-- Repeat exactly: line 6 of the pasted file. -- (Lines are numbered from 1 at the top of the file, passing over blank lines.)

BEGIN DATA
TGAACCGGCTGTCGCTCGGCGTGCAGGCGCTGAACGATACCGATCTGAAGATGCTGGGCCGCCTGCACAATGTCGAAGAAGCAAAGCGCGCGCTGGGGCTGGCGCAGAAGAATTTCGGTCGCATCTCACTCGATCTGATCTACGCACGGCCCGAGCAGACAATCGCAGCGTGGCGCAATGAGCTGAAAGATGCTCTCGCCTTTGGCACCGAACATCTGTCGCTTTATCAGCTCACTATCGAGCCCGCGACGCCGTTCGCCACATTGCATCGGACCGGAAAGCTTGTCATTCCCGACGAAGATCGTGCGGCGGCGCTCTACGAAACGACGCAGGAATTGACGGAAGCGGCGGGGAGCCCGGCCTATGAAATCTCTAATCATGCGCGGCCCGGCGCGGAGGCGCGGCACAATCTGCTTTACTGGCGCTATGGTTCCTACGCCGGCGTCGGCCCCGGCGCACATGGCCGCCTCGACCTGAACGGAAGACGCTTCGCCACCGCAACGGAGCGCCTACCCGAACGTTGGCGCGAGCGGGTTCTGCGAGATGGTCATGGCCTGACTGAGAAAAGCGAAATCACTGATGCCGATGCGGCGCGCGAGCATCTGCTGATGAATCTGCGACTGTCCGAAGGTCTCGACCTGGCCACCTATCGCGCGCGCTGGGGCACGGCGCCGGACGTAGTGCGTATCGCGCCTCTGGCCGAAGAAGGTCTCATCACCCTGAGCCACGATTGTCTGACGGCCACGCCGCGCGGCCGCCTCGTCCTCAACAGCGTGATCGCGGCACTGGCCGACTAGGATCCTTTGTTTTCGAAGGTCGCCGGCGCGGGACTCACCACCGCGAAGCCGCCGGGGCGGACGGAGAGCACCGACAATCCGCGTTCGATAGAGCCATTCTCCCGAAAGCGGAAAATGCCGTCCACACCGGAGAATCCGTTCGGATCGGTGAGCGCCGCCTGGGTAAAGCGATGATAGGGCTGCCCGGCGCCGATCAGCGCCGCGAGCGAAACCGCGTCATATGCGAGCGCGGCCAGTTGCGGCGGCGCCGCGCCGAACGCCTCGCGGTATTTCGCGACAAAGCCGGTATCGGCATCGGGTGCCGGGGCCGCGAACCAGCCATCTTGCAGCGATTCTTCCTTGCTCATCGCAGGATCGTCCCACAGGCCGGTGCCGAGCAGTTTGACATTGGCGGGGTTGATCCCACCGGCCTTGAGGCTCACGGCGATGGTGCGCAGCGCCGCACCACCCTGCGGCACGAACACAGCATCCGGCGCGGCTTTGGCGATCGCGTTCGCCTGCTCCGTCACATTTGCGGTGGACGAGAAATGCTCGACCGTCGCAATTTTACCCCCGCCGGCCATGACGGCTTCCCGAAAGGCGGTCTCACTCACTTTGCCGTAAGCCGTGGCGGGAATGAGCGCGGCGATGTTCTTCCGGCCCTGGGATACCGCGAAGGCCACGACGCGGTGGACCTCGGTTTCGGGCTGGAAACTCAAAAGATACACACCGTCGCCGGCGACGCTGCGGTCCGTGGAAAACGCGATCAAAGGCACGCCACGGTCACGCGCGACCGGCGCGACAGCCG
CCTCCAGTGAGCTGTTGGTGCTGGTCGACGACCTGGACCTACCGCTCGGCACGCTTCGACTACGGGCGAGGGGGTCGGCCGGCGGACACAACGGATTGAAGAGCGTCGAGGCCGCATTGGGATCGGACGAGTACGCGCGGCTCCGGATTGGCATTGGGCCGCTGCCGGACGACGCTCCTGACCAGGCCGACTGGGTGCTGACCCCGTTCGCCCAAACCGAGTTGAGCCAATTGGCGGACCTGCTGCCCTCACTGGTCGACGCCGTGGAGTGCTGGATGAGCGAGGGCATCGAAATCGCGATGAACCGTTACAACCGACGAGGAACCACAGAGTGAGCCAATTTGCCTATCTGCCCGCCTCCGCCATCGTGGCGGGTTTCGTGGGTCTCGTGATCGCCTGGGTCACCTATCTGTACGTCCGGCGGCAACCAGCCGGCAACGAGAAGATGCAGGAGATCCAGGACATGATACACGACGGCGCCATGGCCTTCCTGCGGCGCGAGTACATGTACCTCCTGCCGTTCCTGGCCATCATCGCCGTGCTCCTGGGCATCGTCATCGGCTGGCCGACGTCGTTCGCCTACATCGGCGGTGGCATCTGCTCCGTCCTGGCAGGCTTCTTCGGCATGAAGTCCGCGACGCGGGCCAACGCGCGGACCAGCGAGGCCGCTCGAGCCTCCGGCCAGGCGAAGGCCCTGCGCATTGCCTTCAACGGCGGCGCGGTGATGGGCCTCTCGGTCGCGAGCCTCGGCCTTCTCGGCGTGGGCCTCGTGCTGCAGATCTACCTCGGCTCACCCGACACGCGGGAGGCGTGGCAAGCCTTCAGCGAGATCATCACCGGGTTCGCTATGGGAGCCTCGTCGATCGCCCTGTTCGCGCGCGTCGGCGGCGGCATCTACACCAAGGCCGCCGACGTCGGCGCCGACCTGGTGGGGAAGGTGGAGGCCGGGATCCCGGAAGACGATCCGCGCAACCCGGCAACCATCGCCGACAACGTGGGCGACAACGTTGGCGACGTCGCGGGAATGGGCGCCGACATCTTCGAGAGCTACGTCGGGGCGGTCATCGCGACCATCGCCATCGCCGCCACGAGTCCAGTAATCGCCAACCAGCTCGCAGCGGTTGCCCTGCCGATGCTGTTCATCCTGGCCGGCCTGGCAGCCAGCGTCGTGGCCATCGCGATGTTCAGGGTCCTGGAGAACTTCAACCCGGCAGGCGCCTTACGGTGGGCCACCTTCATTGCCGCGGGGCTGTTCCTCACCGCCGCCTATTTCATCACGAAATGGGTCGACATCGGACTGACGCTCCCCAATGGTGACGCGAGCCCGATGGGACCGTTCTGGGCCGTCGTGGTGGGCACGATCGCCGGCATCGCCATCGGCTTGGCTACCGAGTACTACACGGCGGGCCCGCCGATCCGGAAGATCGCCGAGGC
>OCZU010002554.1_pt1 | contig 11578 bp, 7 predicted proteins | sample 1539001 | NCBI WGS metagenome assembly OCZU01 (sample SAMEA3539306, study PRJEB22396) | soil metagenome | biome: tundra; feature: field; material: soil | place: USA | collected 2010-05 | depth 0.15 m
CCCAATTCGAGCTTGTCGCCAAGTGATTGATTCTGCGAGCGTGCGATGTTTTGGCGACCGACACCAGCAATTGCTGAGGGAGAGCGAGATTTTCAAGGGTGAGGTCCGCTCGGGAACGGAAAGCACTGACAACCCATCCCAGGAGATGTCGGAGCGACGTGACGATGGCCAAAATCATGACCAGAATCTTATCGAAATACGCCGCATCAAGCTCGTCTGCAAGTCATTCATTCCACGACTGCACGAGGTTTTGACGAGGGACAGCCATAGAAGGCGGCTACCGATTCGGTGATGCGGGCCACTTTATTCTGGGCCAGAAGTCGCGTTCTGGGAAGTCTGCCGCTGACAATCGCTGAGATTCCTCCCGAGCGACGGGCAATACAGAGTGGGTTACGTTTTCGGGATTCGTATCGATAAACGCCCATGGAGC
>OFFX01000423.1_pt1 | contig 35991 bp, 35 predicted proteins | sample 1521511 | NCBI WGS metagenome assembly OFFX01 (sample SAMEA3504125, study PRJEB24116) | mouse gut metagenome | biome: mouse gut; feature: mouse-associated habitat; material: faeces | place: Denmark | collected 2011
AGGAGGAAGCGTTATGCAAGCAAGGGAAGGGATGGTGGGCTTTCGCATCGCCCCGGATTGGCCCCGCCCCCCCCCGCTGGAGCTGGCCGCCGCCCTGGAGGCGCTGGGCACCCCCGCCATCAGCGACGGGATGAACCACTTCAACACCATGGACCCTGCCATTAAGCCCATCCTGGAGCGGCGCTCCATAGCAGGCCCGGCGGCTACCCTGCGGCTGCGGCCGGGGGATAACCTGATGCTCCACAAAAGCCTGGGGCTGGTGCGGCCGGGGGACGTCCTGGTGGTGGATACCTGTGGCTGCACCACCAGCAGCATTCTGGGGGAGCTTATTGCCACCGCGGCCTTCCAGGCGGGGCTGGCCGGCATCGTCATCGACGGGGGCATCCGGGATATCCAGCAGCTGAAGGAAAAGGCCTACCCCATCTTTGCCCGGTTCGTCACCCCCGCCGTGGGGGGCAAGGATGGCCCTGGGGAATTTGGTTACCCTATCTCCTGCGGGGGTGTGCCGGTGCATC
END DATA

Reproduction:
AGGAGGAAGCGTTATGCAAGCAAGGGAAGGGATGGTGGGCTTTCGCATCGCCCCGGATTGGCCCCGCCCCCCCCCGCTGGAGCTGGCCGCCGCCCTGGAGGCGCTGGGCACCCCCGCCATCAGCGACGGGATGAACCACTTCAACACCATGGACCCTGCCATTAAGCCCATCCTGGAGCGGCGCTCCATAGCAGGCCCGGCGGCTACCCTGCGGCTGCGGCCGGGGGATAACCTGATGCTCCACAAAAGCCTGGGGCTGGTGCGGCCGGGGGACGTCCTGGTGGTGGATACCTGTGGCTGCACCACCAGCAGCATTCTGGGGGAGCTTATTGCCACCGCGGCCTTCCAGGCGGGGCTGGCCGGCATCGTCATCGACGGGGGCATCCGGGATATCCAGCAGCTGAAGGAAAAGGCCTACCCCATCTTTGCCCGGTTCGTCACCCCCGCCGTGGGGGGCAAGGATGGCCCTGGGGAATTTGGTTACCCTATCTCCTGCGGGGGTGTGCCGGTGCATC